I went back to work on Thursday after two and a half weeks of holiday. A week and a half into the holiday, after being inspired by the book Multipliers, by Liz Wiseman. I felt motivated to get started again. When the time came to actually put my finger out and do something though I found it a lot harder than I anticipated. Part of that feeling is that let’s face it, it’s nice to be able to do exactly what you want all day. I like my job, but I like being on holiday even better.
The other thing that frustrated me was that I felt I was wasting the spare time I did have available to me in the evenings. I wasn’t doing anything useful, I wasn’t doing anything that made me feel good and I still went to bed later than I wanted to. As this is something that should be within my span of control I tried to determine what I would like my evenings to look like.
Living alone I often turn on the tv as background noise. When it’s on, it won’t just provide noise though, it will also distract me. Even if I don’t care at all about what’s on, I will read less and go to bed later when I turn on the tv. I have decided to try and keep the tv off and spend more time reading. I tried this on Thursday evening and it worked very well. I admit that the results of one evening aren’t exactly meaningful or consistent, but I’m carefully optimistic and will continue the experiment.
The other goal is to get to bed a bit earlier. By earlier I mean that I would prefer to be in bed around midnight. I’m a night owl. I don’t like mornings and people advocating that getting up really early will make you feel better and benefit your career have clearly never tried to talk to me before 8:30 AM.
I love evenings. Even when I’ve been tired all day, I will perk up around 10 PM. This means that at 11:30 PM when my Fitbit starts buzzing to tell me that it’s time to get up and go to bed I feel like the best part of the day has only just started. I ignore the buzzing. The more tired I’ve felt during the day, the harder it is to get up and get to bed at a reasonable time. It’s a downward spiral.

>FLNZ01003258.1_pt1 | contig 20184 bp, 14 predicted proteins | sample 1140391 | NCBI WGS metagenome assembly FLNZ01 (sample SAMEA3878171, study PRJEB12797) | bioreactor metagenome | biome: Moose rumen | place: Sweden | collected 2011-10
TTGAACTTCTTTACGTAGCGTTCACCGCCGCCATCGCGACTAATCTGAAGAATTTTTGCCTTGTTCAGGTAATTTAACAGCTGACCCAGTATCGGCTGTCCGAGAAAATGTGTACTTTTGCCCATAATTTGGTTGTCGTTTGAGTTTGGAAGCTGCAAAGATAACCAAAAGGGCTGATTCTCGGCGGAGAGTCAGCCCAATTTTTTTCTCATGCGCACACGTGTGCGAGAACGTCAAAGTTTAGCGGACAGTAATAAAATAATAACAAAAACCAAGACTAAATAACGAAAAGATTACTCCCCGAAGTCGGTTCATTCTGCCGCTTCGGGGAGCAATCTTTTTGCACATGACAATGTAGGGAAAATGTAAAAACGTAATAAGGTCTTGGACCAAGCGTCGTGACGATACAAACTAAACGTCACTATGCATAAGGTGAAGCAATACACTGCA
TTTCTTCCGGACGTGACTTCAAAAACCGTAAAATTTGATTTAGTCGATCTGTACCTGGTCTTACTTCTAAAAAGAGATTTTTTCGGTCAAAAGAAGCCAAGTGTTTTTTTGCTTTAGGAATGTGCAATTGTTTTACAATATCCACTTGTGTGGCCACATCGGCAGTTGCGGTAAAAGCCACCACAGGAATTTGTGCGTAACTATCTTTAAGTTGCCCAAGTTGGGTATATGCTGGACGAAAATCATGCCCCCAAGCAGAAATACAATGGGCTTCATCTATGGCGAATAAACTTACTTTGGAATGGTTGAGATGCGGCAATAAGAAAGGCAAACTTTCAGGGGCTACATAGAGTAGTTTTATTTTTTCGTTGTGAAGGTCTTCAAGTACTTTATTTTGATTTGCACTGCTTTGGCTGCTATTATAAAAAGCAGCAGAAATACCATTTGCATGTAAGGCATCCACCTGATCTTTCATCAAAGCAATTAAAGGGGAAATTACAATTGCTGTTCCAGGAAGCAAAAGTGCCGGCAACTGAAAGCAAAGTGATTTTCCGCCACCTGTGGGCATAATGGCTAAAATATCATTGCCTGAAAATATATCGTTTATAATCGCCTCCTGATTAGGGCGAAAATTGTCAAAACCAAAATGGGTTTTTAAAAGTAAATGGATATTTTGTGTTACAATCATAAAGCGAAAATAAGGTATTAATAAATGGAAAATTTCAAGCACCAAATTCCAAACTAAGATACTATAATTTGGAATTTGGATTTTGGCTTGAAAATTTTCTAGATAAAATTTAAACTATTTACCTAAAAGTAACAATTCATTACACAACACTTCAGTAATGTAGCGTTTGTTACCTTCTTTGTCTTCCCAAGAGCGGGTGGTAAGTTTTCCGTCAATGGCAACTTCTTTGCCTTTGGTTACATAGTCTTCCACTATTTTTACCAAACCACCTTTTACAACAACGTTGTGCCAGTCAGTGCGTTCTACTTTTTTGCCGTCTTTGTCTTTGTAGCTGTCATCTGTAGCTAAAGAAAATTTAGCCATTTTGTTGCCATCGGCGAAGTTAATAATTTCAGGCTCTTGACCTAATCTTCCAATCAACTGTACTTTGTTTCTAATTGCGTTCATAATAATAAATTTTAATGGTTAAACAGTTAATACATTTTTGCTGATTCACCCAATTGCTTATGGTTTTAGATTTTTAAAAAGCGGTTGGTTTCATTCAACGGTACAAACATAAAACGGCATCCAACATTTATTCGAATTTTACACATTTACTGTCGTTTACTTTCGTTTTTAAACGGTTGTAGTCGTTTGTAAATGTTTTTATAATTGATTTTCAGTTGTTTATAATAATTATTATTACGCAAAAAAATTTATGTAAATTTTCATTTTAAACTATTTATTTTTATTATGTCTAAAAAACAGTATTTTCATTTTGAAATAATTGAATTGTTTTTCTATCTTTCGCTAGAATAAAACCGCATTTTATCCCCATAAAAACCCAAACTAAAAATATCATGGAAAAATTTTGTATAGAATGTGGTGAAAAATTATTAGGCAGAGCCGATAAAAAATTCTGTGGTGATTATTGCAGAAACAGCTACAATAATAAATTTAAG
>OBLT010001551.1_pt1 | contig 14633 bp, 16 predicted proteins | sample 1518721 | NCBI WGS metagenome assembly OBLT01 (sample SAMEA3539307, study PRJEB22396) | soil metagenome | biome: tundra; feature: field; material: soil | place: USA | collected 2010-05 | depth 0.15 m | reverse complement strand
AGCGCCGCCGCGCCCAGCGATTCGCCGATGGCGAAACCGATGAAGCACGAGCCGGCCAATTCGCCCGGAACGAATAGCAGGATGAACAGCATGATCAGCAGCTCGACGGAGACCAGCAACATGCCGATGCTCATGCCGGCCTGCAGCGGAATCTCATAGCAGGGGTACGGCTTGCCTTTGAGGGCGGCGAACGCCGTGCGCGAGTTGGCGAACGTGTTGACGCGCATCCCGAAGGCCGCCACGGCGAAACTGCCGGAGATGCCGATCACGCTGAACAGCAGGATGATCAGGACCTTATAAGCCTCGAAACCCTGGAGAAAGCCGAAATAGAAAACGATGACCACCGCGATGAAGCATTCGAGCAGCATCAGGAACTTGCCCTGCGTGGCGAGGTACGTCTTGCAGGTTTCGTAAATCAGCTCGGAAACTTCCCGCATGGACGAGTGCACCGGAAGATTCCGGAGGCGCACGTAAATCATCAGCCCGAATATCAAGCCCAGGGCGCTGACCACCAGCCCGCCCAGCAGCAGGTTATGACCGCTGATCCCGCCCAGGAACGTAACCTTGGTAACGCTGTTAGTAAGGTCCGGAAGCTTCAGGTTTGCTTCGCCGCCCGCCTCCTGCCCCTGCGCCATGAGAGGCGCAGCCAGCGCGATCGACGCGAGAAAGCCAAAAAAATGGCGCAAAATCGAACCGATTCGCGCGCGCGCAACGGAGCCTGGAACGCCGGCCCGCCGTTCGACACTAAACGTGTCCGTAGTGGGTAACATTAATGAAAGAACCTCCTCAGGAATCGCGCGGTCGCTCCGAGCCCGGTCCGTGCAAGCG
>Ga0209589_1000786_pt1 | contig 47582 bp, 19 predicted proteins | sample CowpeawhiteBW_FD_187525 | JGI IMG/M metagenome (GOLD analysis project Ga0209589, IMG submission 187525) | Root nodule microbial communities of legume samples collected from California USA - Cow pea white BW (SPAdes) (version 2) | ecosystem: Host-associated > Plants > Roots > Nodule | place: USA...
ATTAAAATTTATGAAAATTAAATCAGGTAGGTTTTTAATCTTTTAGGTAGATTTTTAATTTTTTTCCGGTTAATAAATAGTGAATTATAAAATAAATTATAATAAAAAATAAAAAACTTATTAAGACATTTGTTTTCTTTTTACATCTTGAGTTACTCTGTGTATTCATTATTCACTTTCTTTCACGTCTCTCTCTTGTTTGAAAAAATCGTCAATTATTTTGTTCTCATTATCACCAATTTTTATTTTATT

As humans, we have a certain amount of discipline and restraint that we can use each day. There is more if we are well rested, but the supply is limited. So by the end of the day, I will have used most if not all of my “making smart decisions that don’t have an immediate reward” ability for that day. I guess this might explain why or how I can be so very disciplined in almost every other area, but I’m still incapable of managing my own bedtime.
My current working theory is this: Reading will make me feel better than watching television. If I can manage to read for one or two hours in the evening that should be an enjoyable way to spend the evening and make me feel like I accomplished something. Hopefully, this feeling of accomplishment will make it easier to go to bed on time. If it works, it will mean that I’m better rested, which will make it easier to make smart decisions. If only I can keep this going long enough to make it a habit (which I think means I have to be consistent for around 60 days), I might finally have found a solution for this 38-year struggle.